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American Journalism Review
Staying Close to Home  | American Journalism Review
 AJR  Features
From AJR,   July/August 1995

Staying Close to Home   

For many newspapers, the Washington bureau is no longer a status symbol or a vehicle for chasing national news. Today's regional reporters concentrate on writing stories with local impact and working with the staff back home.

By David Lightman
David Lightman has been the Hartford Courant’s Washington bureau chief for 11 years .      

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   » What Not to Do

What happened April 19 in Oklahoma City was a classic big national story, with a spectacular disaster at its core and sidebars at every ugly turn. CNN, the networks and the major newspapers all had armies of reporters looking for heroism, tragedy, suspense, intrigue, the works. But on the same day in Washington, James V. Grimaldi of the Orange County Register was finishing another story, one he had dogged for days. He learned his area's El Toro Marine Corps Air Station could be transferred to the bankrupt county, which could net $1 billion by selling the 4,700 acres.

Throughout Washington's regional newspaper bureaus that Wednesday, reporters ignored Washington angles on Oklahoma and followed local favorites. David Beeder of the Omaha World-Herald interviewed retiring Sen. J. James Exon, a Nebraska Democrat. Jack Tojry of the Toledo Blade wrote about a major Supreme Court opinion that day in an Ohio case involving disEribution of anonymous political literature. At the Federal Election Commission, John MacDonald of the Hartford Courant spent two-and-a-half hours poring over campaign finance documents showing which members of Congress gave money to Connecticut Democratic Rep. Sam Gejdenson and his opponent in the 1994 election. MacDonald would later use the data in a story about how the same contributors were pledging to be impartial judges in Gejdenson's close, disputed 1994 reelection.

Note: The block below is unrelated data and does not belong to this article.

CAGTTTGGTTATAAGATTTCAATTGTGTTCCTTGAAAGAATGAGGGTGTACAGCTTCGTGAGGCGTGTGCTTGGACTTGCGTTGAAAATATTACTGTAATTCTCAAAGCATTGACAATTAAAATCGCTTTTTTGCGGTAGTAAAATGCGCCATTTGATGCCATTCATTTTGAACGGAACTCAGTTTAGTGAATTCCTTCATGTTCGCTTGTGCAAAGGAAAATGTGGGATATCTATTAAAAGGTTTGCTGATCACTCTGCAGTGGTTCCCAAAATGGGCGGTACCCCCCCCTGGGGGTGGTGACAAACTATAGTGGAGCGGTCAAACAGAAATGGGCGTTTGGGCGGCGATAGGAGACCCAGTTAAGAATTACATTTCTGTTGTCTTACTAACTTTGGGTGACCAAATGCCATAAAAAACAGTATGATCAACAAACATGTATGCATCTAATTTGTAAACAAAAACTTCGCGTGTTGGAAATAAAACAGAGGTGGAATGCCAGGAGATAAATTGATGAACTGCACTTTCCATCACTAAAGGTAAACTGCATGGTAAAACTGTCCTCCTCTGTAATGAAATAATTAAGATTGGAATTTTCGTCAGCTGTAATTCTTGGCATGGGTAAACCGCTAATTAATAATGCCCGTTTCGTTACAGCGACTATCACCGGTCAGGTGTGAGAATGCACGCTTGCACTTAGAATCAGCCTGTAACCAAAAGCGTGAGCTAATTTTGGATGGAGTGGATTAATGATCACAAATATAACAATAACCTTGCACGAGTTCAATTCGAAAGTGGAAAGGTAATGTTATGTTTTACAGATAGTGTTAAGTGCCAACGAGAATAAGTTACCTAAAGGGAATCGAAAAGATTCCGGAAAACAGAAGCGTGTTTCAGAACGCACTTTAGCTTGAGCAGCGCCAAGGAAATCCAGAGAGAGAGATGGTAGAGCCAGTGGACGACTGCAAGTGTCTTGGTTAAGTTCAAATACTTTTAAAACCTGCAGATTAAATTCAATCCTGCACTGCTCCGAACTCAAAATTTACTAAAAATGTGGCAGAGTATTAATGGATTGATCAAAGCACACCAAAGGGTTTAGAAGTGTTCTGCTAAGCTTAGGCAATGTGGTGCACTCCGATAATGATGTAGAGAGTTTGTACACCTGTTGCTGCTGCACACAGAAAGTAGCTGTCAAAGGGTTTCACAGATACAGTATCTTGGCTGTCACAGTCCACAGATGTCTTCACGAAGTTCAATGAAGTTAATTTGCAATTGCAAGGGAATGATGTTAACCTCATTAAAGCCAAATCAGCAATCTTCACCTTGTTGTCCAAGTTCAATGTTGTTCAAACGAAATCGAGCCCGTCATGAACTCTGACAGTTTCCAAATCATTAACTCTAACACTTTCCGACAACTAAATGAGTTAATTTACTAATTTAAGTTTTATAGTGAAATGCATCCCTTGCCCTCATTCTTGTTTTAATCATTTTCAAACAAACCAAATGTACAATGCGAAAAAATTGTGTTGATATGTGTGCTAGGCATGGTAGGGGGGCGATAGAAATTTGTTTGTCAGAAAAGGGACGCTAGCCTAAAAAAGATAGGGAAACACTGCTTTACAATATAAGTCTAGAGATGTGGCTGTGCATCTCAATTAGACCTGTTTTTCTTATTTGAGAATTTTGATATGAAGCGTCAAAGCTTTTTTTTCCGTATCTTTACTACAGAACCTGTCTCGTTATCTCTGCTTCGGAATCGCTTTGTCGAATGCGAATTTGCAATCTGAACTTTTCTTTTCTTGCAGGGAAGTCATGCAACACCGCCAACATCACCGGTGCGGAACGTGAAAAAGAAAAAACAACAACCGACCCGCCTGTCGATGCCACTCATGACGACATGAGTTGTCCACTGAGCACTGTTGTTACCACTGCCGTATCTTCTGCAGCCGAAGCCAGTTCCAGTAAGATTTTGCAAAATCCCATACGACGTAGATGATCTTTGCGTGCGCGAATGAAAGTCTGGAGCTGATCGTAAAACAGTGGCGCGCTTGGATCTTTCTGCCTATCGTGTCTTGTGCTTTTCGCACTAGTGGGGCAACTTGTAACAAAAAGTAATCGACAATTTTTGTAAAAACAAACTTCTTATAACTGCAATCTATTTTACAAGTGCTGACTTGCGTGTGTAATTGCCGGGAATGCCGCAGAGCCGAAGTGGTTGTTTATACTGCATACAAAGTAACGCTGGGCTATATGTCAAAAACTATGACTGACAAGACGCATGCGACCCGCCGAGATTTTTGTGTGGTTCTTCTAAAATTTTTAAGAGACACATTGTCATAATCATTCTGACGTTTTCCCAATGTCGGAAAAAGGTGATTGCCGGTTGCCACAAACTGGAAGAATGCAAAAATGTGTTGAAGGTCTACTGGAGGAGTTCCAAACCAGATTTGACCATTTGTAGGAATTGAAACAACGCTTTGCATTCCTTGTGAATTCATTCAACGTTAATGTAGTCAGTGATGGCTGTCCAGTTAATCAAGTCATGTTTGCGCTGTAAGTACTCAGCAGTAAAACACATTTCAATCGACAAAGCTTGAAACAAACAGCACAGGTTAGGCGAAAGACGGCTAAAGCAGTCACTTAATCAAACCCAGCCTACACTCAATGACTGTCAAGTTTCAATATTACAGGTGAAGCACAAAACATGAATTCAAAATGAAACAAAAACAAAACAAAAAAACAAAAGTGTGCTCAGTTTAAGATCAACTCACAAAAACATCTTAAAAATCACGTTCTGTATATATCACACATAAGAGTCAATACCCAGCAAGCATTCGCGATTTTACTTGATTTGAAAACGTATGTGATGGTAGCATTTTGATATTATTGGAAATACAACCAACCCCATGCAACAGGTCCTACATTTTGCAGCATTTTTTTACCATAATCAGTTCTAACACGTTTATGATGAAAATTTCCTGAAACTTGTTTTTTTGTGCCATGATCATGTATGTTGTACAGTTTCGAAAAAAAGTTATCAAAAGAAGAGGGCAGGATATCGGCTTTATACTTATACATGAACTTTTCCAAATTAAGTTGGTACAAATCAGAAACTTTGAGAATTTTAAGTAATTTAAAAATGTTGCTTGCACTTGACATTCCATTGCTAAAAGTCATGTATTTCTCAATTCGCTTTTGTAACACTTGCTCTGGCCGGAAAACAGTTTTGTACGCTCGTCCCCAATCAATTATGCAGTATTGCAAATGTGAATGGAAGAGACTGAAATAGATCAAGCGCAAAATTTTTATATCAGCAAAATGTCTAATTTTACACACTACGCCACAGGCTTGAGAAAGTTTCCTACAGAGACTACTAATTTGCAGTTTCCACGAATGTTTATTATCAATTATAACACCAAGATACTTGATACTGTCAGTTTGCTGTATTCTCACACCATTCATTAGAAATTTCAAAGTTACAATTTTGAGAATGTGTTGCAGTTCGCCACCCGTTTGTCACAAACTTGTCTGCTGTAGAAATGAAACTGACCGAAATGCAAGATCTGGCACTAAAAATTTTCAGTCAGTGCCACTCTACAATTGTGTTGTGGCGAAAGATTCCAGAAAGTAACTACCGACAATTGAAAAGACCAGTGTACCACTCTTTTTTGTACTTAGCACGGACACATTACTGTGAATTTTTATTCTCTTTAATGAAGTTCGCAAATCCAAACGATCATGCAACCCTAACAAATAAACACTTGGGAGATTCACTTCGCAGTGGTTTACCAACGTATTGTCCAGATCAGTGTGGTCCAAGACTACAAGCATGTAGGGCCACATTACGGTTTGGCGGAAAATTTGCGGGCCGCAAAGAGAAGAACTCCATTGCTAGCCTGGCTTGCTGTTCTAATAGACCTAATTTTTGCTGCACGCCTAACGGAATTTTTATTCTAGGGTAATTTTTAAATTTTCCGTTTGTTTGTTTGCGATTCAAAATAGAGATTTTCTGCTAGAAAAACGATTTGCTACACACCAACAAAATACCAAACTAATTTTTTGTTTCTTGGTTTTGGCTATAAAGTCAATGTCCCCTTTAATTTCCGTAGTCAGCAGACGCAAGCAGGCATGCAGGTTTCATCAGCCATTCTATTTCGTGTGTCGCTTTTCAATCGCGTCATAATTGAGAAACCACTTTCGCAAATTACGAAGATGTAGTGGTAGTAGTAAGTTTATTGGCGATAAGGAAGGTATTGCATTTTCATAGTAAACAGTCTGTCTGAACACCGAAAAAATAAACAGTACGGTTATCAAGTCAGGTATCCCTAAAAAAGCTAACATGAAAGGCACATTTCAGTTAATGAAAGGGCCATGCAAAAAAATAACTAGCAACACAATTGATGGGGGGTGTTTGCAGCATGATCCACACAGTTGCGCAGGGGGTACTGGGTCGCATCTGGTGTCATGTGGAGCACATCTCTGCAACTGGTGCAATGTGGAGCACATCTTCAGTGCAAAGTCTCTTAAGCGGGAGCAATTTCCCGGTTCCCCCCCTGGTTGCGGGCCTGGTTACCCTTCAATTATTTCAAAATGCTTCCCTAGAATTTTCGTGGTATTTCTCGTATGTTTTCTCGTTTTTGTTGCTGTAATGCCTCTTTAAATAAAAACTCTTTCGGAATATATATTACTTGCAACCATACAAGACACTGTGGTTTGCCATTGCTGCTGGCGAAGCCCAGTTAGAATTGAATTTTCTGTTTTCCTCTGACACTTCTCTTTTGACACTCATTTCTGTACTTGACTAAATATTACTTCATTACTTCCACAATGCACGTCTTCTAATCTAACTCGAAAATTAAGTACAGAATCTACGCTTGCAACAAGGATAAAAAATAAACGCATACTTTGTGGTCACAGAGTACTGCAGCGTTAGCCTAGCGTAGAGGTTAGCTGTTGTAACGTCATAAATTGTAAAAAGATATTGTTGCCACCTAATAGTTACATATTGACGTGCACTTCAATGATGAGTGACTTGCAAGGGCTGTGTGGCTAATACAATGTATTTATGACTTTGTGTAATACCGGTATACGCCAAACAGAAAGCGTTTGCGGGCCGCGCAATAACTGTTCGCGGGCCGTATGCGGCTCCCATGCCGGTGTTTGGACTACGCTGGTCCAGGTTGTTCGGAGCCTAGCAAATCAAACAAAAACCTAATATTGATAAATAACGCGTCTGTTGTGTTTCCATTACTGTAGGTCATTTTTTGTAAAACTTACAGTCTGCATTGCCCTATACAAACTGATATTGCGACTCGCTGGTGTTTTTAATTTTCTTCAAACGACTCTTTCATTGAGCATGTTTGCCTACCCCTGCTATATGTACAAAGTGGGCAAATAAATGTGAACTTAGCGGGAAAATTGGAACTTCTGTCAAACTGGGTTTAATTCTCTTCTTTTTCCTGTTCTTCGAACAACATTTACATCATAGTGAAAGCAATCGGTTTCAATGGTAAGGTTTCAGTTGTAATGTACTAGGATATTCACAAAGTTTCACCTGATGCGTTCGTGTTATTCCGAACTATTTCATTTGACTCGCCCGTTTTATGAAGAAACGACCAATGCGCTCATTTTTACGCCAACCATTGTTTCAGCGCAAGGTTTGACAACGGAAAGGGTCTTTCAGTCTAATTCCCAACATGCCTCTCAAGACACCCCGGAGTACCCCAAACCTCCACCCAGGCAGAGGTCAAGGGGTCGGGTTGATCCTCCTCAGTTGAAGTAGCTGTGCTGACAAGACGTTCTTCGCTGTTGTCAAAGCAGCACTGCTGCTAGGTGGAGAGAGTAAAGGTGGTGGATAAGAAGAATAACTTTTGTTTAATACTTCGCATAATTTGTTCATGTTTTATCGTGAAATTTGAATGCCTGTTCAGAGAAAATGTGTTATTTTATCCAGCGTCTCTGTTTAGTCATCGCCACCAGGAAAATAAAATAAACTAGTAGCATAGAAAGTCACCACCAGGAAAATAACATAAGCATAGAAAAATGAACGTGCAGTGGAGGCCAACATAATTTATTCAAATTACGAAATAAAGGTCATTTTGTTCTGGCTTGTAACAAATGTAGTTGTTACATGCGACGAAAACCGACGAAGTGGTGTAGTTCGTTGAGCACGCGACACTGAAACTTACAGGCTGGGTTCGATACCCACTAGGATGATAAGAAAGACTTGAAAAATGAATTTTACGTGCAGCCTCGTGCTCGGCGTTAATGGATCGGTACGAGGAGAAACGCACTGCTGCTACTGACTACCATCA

It's not that regional reporters in Washington wanted to ignore Oklahoma. But covering Oklahoma City was not their job. Instead, their mission is to cover local news in Washington, a mission that has become a quiet but busy Washington phenomenon.

Times have changed dramatically in the regional Washington newspaper reporting business. Good local coverage is no longer "writing off handouts and covering hearings," as Lee Bandy of the State newspaper in Columbia, South Carolina, puts it. Instead, regional reporters are expected to explain the impact of Washington policies on local readers. And the number of reporters and the amount of reporting they're doing has grown.

There is no good count, or even a good definition, of what a regional bureau is – most are one- to four-person offices, while major chains like Knight-Ridder, Newhouse and Gannett have sizeable regional staffs. But there is plenty of anecdotal evidence to document the explosion of highly specialized bureaus that serve narrow geographic interests. There is now a Regional Reporters' Association with about 200 members that hosts forums with Cabinet officials and other luminaries. States News Service, now in its 22nd year, serves nearly 300 newspapers with two dozen reporters who provide regionally tailored coverage. The Freedom Forum sponsors the year-long Paul Miller fellowships, named for the former Gannett president who years ago encouraged his Washington reporters to concentrate on regional issues. In the current program, regional reporters gather for two intense days each month to discuss how best to cover the federal government.

Partly because of technology and partly because the needs of newspapers have changed, regional journalists have evolved in recent years to become not just an important part of Washington's journalism community but perhaps the wave of this city's journalistic future – the people who bring local news from the Capitol.